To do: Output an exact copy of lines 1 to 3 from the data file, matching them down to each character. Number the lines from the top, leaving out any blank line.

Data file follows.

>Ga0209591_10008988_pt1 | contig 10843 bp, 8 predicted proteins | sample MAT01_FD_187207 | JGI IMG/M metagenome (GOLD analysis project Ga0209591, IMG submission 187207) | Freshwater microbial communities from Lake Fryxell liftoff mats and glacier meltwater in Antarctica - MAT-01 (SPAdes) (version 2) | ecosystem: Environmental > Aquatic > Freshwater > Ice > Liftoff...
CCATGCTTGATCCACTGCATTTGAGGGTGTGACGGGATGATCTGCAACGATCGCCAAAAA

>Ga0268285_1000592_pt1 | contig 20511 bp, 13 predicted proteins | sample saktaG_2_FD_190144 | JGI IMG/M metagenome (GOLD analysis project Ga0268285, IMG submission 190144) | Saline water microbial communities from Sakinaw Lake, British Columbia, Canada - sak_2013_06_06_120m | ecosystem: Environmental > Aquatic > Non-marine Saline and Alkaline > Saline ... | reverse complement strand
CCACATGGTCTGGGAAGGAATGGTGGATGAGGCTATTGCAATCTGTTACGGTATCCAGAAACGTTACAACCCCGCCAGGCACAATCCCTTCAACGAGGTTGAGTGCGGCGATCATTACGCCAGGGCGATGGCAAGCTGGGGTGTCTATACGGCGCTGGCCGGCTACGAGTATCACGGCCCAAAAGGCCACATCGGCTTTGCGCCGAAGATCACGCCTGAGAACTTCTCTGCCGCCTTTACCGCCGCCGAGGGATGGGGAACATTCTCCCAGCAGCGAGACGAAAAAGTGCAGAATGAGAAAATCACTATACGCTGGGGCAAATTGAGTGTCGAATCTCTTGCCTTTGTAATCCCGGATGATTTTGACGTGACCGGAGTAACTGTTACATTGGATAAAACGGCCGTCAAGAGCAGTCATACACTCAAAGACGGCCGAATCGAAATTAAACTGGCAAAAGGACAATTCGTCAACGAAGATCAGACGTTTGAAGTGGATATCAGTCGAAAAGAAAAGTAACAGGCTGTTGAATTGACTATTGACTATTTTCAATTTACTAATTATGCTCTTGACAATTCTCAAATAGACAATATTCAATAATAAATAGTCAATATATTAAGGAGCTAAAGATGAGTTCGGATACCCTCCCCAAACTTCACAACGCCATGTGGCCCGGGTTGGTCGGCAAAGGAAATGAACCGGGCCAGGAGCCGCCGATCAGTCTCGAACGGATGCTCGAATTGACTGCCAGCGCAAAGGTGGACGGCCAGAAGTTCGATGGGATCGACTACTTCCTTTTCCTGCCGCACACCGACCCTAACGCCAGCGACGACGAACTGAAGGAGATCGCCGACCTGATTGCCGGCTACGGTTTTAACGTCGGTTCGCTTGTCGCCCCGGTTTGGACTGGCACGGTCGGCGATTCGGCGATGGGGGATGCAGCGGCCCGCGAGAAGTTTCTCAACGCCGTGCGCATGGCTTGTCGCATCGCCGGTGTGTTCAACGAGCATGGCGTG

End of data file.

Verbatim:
>Ga0209591_10008988_pt1 | contig 10843 bp, 8 predicted proteins | sample MAT01_FD_187207 | JGI IMG/M metagenome (GOLD analysis project Ga0209591, IMG submission 187207) | Freshwater microbial communities from Lake Fryxell liftoff mats and glacier meltwater in Antarctica - MAT-01 (SPAdes) (version 2) | ecosystem: Environmental > Aquatic > Freshwater > Ice > Liftoff...
CCATGCTTGATCCACTGCATTTGAGGGTGTGACGGGATGATCTGCAACGATCGCCAAAAA

>Ga0268285_1000592_pt1 | contig 20511 bp, 13 predicted proteins | sample saktaG_2_FD_190144 | JGI IMG/M metagenome (GOLD analysis project Ga0268285, IMG submission 190144) | Saline water microbial communities from Sakinaw Lake, British Columbia, Canada - sak_2013_06_06_120m | ecosystem: Environmental > Aquatic > Non-marine Saline and Alkaline > Saline ... | reverse complement strand